California Senate Bill 50 aims to ease the state's ongoing affordability crisis by removing local development restrictions, while setting distinct rules for high- and low-income neighborhoods.
As well, the bill would keep developers from using the bill's incentives on land occupied by tenants for the past seven years or longer. The proposed bill comes after opposition to a previous version in 2018 that zoned higher-density housing near transit stops, not accounting for demographics, National Mortgage News reports. "We are trying to strike a balance," says bill author Sen. Scott Wiener, D-San Francisco of the new version.
Under SB 50, wealthy areas near jobs and good schools would have to relax zoning rules to allow low-rise apartments and town homes. Areas near bus stops with frequent service would do the same, while developers could build four- to five-story residential complexes near rail stations.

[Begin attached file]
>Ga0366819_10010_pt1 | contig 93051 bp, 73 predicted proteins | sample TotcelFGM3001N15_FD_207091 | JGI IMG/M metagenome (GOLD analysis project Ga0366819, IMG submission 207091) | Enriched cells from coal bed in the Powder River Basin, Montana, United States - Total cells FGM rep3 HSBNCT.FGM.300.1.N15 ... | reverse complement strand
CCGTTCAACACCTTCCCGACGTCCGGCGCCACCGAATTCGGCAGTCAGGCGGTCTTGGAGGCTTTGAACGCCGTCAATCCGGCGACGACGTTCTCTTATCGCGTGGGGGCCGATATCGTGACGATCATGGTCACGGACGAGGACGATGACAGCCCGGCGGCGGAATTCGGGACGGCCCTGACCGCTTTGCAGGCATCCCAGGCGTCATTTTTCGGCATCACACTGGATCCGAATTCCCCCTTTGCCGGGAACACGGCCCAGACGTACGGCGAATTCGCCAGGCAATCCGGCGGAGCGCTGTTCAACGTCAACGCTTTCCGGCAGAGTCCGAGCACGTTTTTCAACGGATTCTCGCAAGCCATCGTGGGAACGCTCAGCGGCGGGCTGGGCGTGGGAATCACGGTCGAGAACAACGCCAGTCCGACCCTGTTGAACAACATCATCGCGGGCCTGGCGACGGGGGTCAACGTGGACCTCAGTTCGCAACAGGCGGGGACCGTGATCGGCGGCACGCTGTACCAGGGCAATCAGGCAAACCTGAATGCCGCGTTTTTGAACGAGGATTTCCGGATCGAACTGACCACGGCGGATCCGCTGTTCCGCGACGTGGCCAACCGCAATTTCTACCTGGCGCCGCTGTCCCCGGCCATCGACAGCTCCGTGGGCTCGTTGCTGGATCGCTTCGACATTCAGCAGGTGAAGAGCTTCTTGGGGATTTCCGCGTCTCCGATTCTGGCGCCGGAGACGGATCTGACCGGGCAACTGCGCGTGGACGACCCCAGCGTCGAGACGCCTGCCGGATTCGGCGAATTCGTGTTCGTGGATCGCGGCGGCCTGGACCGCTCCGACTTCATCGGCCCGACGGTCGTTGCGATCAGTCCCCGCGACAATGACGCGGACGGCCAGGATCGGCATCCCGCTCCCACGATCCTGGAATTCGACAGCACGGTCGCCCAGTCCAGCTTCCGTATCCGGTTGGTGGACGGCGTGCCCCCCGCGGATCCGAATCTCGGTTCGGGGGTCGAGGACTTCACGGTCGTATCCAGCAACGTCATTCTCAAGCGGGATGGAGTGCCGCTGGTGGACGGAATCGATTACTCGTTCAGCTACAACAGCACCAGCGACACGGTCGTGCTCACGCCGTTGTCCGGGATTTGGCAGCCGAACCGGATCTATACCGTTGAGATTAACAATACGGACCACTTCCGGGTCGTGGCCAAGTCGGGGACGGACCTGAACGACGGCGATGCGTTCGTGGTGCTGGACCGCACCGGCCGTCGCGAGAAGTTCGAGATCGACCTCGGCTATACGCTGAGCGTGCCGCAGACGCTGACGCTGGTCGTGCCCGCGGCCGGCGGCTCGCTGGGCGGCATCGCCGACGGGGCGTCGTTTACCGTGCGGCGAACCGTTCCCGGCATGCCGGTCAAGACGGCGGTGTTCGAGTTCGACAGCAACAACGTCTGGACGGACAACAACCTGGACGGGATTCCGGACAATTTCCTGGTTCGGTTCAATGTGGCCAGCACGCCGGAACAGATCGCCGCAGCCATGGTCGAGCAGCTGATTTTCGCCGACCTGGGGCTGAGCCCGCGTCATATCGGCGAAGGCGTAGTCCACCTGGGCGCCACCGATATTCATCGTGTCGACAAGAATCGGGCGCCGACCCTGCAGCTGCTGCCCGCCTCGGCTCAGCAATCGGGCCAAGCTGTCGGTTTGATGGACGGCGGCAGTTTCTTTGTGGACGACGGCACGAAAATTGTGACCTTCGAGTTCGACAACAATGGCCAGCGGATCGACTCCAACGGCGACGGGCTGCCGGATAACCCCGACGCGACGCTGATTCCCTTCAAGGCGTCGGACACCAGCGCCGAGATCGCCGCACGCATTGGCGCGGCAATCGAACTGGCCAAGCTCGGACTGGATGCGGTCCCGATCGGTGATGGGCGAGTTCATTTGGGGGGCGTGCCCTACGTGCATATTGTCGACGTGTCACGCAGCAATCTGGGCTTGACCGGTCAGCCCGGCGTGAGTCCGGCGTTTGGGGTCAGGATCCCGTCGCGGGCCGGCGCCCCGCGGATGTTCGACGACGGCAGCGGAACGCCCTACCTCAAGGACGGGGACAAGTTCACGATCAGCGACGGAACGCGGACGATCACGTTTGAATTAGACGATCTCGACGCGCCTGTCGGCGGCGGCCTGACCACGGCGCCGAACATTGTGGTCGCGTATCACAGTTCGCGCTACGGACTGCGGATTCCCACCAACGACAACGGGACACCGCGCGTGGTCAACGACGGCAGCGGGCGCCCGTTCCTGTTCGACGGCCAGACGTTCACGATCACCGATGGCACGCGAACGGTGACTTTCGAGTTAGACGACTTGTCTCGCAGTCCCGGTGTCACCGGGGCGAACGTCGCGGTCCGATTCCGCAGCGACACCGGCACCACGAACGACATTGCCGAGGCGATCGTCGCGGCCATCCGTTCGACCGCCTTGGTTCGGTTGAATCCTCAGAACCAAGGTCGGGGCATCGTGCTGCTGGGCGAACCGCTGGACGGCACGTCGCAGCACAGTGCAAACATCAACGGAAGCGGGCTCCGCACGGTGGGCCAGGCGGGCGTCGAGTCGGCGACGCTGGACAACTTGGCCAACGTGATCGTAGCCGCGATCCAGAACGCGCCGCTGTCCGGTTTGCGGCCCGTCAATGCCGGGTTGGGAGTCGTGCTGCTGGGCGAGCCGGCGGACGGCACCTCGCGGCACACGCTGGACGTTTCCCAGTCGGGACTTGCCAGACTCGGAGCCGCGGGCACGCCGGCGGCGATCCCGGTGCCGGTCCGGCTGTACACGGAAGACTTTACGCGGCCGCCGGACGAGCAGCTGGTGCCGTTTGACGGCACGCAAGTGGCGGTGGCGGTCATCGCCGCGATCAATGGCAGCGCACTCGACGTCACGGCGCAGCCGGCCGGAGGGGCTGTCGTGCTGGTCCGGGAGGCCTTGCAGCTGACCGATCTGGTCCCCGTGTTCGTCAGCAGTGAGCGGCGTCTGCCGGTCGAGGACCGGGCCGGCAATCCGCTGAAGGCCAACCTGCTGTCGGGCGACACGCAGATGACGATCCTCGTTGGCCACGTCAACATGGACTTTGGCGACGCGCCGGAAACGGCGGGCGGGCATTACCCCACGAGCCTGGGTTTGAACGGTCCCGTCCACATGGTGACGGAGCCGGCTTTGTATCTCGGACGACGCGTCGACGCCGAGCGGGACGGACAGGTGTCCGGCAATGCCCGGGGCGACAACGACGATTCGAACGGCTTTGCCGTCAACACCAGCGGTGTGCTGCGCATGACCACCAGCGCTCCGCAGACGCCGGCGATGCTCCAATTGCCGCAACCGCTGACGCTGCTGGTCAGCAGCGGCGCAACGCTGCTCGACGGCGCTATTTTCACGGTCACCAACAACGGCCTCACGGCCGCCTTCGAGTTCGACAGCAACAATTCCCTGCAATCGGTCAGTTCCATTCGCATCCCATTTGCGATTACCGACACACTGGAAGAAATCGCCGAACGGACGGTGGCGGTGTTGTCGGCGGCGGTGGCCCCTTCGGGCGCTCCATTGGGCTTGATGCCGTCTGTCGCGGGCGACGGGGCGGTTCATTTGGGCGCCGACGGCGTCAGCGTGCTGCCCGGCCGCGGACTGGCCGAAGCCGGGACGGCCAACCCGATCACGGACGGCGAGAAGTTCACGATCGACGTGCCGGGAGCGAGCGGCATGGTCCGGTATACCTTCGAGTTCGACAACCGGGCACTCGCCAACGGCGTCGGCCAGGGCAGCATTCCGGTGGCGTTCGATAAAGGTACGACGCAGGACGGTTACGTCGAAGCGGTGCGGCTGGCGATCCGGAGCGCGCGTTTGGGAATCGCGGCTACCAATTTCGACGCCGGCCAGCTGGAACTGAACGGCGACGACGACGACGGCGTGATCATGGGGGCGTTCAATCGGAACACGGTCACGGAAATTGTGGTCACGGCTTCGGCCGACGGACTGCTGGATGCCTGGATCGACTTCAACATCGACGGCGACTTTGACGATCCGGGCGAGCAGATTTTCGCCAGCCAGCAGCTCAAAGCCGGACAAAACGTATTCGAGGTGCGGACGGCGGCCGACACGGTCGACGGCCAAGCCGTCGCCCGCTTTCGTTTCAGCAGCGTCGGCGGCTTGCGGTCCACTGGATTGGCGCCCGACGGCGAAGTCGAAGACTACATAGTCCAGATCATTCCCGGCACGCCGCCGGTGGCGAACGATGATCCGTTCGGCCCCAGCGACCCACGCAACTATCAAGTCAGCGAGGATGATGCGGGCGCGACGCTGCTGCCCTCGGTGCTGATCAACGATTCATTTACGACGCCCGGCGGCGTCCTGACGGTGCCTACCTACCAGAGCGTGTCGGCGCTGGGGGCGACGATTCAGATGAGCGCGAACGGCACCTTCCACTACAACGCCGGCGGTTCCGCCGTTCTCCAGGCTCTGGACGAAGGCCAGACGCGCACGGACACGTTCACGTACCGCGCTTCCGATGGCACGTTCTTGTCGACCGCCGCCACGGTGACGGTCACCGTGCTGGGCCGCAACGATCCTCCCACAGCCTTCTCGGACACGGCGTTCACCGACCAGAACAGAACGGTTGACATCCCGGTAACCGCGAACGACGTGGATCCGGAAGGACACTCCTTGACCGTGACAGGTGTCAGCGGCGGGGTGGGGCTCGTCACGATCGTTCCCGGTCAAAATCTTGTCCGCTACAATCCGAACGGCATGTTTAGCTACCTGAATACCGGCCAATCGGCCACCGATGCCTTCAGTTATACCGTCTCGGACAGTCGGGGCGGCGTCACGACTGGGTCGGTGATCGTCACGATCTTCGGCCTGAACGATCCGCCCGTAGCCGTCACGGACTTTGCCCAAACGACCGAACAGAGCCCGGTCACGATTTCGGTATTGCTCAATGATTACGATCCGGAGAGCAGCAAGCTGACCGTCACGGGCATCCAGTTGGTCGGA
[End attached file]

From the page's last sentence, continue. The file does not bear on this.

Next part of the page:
Neighborhoods zoned single-family wouldn't be exempt. But certain "sensitive communities" at risk of gentrification would. That exception would last five years to give the neighborhoods time to craft an alternative plan to boost housing supply while protecting residents from displacement.